In 1993, the Supreme Court granted constitutional protections to an Afro-Cuban religious group that sacrifices animals, such goats, chickens, ducks and turtles, as a form of ritual.
More than two decades later, specifically Thursday, three federal appeals court judges relied partly on that ruling when they declined to reinstate President Donald Trump’s controversial entry ban on refugees and citizens from seven predominantly Muslim countries.
The states of Washington and Minnesota, which sued to block Trump’s executive order, cited the president’s fiery rhetoric and a previous statement about a “total and complete shutdown” of Muslims entering the country to prove that his directive was meant to discriminate against one religion. The U.S. Court of Appeals for the 9th Circuit agreed, citing the 23-year-old Supreme Court ruling on animal sacrifices as precedent.
In the 1993 case, the Church of the Lukumi Babalu Aye Inc., a Florida nonprofit group, sued the city of Hialeah, Florida, in federal court, saying its ordinances prohibiting animal sacrifices violate the First Amendment’s guarantee of the free exercise of religion. The group practices Santería, which has been described as a “fusion” between elements of Roman Catholicism and the religion of Western Africa’s Yoruba people, who were brought as slaves to Cuba.
The city won. A federal district judge ruled that the ordinances are meant to protect public health and welfare and the laws’ effects on religious practice are merely incidental. A federal appeals court upheld the ruling. The Supreme Court reversed it in June 1993.
Justice Anthony M. Kennedy, who’s still on the bench, wrote that the city’s laws were unconstitutional because they targeted the Santería religion and its practices, but not other similar activities that harm animals, like slaughtering them for food.
“The principle that government may not enact laws that suppress religious belief or practice is so well understood that few violations are recorded in our opinions,” Kennedy wrote. “Our review confirms that the laws in question were enacted by officials who did not understand, failed to perceive, or chose to ignore the fact that their official actions violated the Nation’s essential commitment to religious freedom.”
Governmental interests of protecting public health and preventing animal cruelty can be addressed in other less restrictive ways, such as regulations on how to dispose of organic garbage, how to care for animals, or how to slaughter them, Kennedy wrote.
Believers of Santería worship the spirits called orishas, and they mainly show their devotion through animal sacrifices performed at birth, marriage and death rites. Their rituals are also done to cure the sick and during the initiation of new members and priests. The sacrificed animals are cooked and eaten at ceremonies, except after healing and death rituals.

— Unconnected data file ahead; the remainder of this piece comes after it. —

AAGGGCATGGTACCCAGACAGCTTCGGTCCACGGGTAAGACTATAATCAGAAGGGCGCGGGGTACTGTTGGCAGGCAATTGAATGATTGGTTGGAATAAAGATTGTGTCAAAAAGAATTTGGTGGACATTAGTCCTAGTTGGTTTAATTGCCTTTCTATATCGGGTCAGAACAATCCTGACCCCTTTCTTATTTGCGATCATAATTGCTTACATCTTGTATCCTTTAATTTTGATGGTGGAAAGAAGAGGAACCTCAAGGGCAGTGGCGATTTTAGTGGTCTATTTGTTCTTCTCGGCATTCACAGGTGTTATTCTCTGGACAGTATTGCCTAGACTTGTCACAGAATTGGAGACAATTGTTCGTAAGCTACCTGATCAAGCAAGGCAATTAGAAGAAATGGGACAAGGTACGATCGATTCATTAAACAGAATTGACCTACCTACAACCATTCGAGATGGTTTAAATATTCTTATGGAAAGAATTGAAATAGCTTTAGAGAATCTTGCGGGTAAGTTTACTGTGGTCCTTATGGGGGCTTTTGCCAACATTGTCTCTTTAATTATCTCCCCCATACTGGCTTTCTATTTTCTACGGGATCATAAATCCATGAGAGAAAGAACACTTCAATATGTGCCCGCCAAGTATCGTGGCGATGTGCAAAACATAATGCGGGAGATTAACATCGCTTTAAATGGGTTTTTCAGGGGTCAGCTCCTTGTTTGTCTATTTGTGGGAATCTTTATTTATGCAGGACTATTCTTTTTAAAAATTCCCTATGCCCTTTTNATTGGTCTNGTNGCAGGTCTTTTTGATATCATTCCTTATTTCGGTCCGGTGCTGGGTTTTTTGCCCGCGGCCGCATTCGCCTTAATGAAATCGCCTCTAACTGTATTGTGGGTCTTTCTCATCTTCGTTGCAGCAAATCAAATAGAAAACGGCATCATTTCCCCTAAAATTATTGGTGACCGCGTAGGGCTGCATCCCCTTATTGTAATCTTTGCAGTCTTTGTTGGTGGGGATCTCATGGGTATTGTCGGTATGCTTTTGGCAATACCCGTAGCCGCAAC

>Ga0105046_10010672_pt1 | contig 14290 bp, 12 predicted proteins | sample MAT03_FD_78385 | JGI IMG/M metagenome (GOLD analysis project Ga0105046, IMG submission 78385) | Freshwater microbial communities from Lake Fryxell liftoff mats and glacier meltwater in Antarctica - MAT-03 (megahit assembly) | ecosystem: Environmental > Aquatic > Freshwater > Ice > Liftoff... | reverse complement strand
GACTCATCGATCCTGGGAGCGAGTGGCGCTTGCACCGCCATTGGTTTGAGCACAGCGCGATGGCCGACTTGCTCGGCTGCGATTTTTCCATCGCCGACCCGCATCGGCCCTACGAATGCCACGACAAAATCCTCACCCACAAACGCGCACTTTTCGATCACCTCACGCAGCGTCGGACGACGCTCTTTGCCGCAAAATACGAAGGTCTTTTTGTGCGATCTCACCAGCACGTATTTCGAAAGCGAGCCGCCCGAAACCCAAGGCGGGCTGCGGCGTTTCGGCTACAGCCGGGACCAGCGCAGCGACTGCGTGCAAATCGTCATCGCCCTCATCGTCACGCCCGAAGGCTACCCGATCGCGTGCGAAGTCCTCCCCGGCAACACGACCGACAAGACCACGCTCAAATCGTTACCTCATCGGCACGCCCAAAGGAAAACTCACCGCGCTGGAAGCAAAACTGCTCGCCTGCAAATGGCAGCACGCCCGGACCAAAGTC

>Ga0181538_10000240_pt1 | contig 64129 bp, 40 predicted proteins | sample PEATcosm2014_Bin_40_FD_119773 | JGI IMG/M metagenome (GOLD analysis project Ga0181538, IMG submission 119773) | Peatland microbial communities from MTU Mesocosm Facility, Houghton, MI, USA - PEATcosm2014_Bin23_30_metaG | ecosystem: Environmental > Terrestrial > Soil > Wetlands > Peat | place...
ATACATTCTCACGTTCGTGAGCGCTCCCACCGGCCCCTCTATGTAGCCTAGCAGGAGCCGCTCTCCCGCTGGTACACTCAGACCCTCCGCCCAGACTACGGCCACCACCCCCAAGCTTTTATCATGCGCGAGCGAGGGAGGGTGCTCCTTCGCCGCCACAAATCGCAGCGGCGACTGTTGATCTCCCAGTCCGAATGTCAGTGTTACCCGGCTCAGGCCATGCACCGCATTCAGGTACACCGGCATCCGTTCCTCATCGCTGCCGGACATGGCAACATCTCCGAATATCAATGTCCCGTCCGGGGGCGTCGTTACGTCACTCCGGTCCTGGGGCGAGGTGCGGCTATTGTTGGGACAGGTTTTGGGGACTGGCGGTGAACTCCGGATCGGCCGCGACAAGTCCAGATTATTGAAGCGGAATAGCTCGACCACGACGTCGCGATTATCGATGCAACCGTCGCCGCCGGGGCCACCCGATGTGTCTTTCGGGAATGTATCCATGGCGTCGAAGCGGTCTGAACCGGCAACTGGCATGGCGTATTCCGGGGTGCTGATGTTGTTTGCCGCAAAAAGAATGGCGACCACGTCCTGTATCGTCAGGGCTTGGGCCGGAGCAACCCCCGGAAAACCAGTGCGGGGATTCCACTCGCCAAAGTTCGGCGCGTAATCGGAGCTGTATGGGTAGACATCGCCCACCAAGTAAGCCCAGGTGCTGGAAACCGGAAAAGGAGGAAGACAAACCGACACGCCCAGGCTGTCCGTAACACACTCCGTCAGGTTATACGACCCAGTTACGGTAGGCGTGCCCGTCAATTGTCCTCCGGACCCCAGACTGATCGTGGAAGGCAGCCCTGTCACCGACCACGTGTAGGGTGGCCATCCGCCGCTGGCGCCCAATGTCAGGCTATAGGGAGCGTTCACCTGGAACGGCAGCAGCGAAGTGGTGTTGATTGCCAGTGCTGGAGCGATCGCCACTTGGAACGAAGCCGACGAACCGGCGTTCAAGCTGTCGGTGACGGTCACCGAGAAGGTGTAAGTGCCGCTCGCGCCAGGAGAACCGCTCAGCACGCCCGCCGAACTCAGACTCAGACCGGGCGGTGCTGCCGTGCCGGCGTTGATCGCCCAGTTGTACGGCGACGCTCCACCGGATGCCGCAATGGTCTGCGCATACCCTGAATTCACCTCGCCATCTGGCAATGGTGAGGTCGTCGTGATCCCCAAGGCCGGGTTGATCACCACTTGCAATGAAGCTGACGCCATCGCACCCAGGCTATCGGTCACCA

The idea of animal sacrifices alarmed residents of Hialeah, so much so that the City Council called an emergency public session and enacted several resolutions and ordinances banning religious sacrifices. The laws were passed in 1987, after the Church of the Lukumi Babalu Aye Inc. leased a piece of property in the city and announced plans to build a complex that would include a house of worship, a school, a cultural center and a museum.
To make the case that the laws unconstitutionally targeted a religious group, the justices cited one of the resolutions enacted by city leaders. It stated: “This community will not tolerate religious practices which are abhorrent to its citizens.”
The justices also listed public statements that city leaders made about Santería.
One council member said during a public meeting that believers “are in violation of everything this country stands for.” The president of the City Council also asked during a meeting, “What can we do to prevent the church from opening?”
Similarly, in the case of Trump’s travel ban, the appeals court relied on the president’s previous statements about Muslims.
“In Hialeah in the 1990s, it was Santeria. With Trump, it’s Muslims,” University of Virginia law professor Douglas Laycock, an expert of religious liberties who argued the Hialeah case, told the Miami Herald.
Shortly after the federal appeals court in San Francisco ruled against the administration, Trump announced that he is considering rewriting his executive order. The president told reporters on Air Force One that he would probably wait until Monday or Tuesday to take any action. White House Chief of Staff Reince Priebus also said that several options – including taking the case to the Supreme Court – were still on the table.
(The Washington Post)